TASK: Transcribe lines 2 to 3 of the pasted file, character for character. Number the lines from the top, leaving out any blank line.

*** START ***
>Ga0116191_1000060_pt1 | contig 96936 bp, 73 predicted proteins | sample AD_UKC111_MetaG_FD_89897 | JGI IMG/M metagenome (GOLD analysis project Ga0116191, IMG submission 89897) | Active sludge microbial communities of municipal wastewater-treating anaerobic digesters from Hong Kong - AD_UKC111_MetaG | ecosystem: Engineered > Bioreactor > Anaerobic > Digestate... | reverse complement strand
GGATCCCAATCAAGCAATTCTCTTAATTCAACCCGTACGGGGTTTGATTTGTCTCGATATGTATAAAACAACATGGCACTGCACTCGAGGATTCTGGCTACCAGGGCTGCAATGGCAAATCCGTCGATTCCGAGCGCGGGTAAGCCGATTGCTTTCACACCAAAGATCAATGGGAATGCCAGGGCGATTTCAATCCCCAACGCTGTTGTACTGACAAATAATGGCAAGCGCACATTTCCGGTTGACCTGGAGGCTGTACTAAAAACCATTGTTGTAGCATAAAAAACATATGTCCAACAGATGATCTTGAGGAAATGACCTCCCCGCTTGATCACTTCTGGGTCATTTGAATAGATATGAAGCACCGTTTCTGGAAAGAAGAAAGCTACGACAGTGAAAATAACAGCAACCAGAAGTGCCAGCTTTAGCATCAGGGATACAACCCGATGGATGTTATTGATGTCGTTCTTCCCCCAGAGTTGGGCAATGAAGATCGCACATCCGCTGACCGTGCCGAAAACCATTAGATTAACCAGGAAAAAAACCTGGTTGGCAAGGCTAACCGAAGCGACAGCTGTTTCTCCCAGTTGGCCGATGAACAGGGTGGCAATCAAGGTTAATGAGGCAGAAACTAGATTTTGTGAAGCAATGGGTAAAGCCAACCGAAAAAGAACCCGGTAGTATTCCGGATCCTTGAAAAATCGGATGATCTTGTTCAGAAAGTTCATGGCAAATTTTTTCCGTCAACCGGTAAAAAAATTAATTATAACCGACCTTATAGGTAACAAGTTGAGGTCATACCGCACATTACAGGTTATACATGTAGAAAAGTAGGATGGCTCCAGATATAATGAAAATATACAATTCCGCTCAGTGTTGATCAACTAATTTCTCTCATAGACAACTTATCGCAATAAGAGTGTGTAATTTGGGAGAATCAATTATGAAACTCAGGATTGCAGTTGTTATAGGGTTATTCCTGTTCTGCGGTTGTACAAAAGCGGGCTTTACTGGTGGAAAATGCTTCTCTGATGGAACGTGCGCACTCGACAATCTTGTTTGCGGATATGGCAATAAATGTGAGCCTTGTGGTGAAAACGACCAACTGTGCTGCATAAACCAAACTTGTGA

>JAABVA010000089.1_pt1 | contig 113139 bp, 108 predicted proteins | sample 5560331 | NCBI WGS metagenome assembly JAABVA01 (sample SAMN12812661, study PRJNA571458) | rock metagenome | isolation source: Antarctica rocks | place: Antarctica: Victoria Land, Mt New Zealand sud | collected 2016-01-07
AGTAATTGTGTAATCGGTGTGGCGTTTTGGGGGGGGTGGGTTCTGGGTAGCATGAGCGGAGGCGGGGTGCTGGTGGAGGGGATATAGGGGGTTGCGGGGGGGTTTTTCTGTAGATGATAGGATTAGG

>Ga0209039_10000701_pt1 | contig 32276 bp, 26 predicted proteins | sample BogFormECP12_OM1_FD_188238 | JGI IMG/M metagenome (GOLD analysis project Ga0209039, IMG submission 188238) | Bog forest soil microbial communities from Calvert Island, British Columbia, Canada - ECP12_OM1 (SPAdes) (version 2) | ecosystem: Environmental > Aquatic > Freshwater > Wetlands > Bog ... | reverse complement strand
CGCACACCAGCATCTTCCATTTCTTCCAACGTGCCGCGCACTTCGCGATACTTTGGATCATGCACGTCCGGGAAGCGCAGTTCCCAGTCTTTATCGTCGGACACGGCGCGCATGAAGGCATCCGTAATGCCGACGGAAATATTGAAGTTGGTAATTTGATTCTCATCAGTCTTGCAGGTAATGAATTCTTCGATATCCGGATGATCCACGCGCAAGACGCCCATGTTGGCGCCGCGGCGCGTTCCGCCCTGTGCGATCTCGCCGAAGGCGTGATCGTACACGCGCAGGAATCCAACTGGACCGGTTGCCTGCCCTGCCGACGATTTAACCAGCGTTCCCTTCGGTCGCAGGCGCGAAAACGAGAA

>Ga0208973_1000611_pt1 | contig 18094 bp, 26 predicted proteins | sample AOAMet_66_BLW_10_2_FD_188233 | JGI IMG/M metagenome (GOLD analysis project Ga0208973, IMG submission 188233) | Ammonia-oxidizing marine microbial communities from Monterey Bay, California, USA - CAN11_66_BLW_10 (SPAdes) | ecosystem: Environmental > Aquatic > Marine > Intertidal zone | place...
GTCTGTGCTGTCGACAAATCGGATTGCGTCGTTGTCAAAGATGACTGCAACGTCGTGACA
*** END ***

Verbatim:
GGATCCCAATCAAGCAATTCTCTTAATTCAACCCGTACGGGGTTTGATTTGTCTCGATATGTATAAAACAACATGGCACTGCACTCGAGGATTCTGGCTACCAGGGCTGCAATGGCAAATCCGTCGATTCCGAGCGCGGGTAAGCCGATTGCTTTCACACCAAAGATCAATGGGAATGCCAGGGCGATTTCAATCCCCAACGCTGTTGTACTGACAAATAATGGCAAGCGCACATTTCCGGTTGACCTGGAGGCTGTACTAAAAACCATTGTTGTAGCATAAAAAACATATGTCCAACAGATGATCTTGAGGAAATGACCTCCCCGCTTGATCACTTCTGGGTCATTTGAATAGATATGAAGCACCGTTTCTGGAAAGAAGAAAGCTACGACAGTGAAAATAACAGCAACCAGAAGTGCCAGCTTTAGCATCAGGGATACAACCCGATGGATGTTATTGATGTCGTTCTTCCCCCAGAGTTGGGCAATGAAGATCGCACATCCGCTGACCGTGCCGAAAACCATTAGATTAACCAGGAAAAAAACCTGGTTGGCAAGGCTAACCGAAGCGACAGCTGTTTCTCCCAGTTGGCCGATGAACAGGGTGGCAATCAAGGTTAATGAGGCAGAAACTAGATTTTGTGAAGCAATGGGTAAAGCCAACCGAAAAAGAACCCGGTAGTATTCCGGATCCTTGAAAAATCGGATGATCTTGTTCAGAAAGTTCATGGCAAATTTTTTCCGTCAACCGGTAAAAAAATTAATTATAACCGACCTTATAGGTAACAAGTTGAGGTCATACCGCACATTACAGGTTATACATGTAGAAAAGTAGGATGGCTCCAGATATAATGAAAATATACAATTCCGCTCAGTGTTGATCAACTAATTTCTCTCATAGACAACTTATCGCAATAAGAGTGTGTAATTTGGGAGAATCAATTATGAAACTCAGGATTGCAGTTGTTATAGGGTTATTCCTGTTCTGCGGTTGTACAAAAGCGGGCTTTACTGGTGGAAAATGCTTCTCTGATGGAACGTGCGCACTCGACAATCTTGTTTGCGGATATGGCAATAAATGTGAGCCTTGTGGTGAAAACGACCAACTGTGCTGCATAAACCAAACTTGTGA

>JAABVA010000089.1_pt1 | contig 113139 bp, 108 predicted proteins | sample 5560331 | NCBI WGS metagenome assembly JAABVA01 (sample SAMN12812661, study PRJNA571458) | rock metagenome | isolation source: Antarctica rocks | place: Antarctica: Victoria Land, Mt New Zealand sud | collected 2016-01-07